How to Avoid Electrocution

The primary causes of electrical hazards are contact with overhead powerlines, contact with energized sources, and improper use of extension cords.

Overhead powerlines. Overhead and buried powerlines carry high voltage that can cause electrocutions, severe burns and falls. Stay at least 10 feet away from overhead powerlines, use a spotter to look for powerlines, and always assume overhead lines are energized. Ask the utility company to de-energize lines and identify buried power lines in the area. It helps to use non-conductive wood or fiberglass ladders when working near power lines.

Energized sources. Live parts, damaged or bare wires and defective equipment and tools can cause electrical shocks and burns. Controls include isolating electrical parts with guards, barriers or covers; grounding supply systems, circuits, and equipment; and following lockout/tagout procedures.

Extension cords. Do not misuse power cords. Cords that are kinked, tied in a knot, crushed, cut or bent cannot insulate electrical current safely. Inspect extension cords for damaged insulation, exposed wires, frayed ends and missing or unsecure prongs. If you find a damaged cord, take it out of service immediately. And never make unauthorized modifications to your extension cords.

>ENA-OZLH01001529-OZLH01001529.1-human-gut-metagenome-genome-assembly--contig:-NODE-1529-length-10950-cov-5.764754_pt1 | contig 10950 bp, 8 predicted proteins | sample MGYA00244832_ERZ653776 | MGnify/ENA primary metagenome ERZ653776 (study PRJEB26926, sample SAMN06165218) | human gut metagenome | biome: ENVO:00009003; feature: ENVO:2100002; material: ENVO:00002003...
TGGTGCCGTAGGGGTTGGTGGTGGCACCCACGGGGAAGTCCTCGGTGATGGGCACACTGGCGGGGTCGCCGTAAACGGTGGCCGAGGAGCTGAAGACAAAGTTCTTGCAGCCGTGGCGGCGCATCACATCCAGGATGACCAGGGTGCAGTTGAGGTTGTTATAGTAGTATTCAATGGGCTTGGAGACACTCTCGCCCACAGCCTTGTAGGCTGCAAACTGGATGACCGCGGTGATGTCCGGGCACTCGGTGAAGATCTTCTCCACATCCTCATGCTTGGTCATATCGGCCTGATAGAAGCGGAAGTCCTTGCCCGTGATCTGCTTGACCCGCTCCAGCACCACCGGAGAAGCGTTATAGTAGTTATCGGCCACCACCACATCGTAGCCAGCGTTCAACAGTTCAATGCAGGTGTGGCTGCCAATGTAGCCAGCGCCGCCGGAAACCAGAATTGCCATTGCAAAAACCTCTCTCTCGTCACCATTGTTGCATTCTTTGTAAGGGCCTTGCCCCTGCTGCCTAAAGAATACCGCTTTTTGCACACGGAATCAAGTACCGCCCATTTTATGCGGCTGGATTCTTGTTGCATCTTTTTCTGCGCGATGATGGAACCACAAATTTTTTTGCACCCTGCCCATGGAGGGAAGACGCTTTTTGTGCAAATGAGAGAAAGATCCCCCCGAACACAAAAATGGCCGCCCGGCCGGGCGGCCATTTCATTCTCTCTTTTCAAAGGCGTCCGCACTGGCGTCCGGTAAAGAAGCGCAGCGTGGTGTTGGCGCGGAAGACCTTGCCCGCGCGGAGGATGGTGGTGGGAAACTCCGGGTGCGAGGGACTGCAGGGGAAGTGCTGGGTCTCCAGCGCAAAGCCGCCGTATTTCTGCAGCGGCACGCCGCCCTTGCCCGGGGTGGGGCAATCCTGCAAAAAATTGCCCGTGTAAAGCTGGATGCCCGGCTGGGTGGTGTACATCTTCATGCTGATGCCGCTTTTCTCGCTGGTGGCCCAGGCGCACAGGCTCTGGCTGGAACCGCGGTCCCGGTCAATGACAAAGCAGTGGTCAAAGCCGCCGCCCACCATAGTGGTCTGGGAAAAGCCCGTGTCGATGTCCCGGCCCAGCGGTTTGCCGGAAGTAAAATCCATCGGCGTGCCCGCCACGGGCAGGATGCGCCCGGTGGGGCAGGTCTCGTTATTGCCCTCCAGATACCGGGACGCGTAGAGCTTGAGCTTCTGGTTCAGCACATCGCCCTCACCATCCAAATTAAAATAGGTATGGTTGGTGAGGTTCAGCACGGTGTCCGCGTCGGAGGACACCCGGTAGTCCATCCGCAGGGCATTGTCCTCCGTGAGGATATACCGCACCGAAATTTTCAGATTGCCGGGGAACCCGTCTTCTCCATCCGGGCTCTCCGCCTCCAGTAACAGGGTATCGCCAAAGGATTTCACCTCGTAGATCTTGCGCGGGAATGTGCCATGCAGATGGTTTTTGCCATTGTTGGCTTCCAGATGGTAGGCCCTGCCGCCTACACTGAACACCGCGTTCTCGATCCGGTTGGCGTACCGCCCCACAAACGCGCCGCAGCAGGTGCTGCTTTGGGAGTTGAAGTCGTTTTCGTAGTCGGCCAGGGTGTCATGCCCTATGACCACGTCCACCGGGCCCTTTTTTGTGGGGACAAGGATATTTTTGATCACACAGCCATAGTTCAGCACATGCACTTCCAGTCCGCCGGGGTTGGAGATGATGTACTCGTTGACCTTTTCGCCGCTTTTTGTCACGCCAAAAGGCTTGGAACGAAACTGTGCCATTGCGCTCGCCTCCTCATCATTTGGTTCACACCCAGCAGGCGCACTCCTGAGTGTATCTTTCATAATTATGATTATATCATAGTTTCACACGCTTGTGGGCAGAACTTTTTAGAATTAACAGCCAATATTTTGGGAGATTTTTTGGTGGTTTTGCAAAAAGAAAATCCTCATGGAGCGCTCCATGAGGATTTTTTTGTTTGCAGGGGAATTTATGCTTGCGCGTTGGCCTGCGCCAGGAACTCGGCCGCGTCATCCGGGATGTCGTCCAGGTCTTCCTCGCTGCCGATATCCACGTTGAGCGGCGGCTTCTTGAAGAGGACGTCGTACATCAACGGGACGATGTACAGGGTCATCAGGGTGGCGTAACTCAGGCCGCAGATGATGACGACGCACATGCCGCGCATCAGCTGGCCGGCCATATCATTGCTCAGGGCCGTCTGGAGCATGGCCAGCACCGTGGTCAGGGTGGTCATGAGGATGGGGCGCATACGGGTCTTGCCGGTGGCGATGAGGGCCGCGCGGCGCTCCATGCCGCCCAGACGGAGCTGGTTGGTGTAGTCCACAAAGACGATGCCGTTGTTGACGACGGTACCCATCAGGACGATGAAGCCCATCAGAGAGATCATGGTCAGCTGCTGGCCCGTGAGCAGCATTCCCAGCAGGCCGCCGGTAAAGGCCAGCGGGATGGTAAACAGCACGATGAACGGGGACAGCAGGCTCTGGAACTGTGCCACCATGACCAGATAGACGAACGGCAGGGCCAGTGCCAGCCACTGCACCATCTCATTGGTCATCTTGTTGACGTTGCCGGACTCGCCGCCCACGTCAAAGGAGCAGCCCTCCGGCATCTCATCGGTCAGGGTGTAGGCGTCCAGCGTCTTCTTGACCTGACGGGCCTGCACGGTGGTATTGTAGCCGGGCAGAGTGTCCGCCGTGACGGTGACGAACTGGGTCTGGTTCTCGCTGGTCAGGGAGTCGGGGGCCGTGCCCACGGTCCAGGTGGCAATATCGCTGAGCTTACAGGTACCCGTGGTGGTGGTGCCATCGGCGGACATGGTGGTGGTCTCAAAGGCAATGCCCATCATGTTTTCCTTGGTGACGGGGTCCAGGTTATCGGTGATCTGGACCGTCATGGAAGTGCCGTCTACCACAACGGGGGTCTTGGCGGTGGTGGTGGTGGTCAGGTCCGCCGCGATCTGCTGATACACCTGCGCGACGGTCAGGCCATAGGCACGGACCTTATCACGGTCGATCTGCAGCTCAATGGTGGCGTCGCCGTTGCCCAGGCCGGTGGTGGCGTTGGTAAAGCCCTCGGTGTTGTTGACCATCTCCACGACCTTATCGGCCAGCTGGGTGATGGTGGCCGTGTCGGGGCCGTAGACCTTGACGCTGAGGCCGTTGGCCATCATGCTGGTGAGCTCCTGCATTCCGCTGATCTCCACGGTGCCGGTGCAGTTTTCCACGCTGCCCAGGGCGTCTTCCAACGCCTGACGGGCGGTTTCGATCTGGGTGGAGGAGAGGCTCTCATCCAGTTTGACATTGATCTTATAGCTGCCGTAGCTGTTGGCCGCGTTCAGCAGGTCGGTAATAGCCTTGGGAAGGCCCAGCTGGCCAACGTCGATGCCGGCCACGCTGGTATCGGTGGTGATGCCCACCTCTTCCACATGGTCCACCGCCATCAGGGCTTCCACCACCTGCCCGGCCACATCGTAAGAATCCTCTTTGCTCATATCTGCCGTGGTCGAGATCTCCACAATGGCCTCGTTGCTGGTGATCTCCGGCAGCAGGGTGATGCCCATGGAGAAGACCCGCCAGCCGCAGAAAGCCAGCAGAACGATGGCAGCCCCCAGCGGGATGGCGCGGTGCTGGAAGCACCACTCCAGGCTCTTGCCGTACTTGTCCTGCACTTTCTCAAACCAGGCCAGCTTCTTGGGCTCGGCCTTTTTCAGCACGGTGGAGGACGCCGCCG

How to Avoid Caught-in or -between Hazards

Caught-in or -between injuries happen when workers are crushed between objects. Common examples include cave-ins, workers being pulled into machinery and workers crushed between rolling, sliding or shifting objects.

Cave-ins. To avoid cave-ins, do not work in an unprotected trench that is 5 feet deep or more. Also, enter and exit trenches only by using a ladder, stairway, or properly designed ramp.

Caught in machinery. These hazards can be controlled by never removing a safety guard when a tool is being used, following lockout/tagout procedures for clearing jams and cleaning machines, not wearing loose clothing or jewelry, and tying up long hair.

Crushed between objects: Control this hazard, know where heavy equipment is at all times, and keep a safe distance from it.Never place yourself between moving materials and an immovable structure, vehicle or stacked materials. And finally,enforce a traffic control plan, and ensure workers wear high-visibility clothing that meets ANSI standards.

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Caring for Texas for more than 25 years  

  

As the leader of the workers’ compensation market, Texas Mutual is committed to building a stronger, safer Texas. We offer workers’ compensation insurance that protects employers, their businesses, and their employees from the consequences of an on-the job injury or illness. Don’t “go bare”—protect your employees and business with the company who does workers’ compensation bigger and better than anyone else. Whether you work in oil and gas, restaurants, construction, healthcare, auto repair, or any other industry, we’re here to help.  

  

Tamara Trammell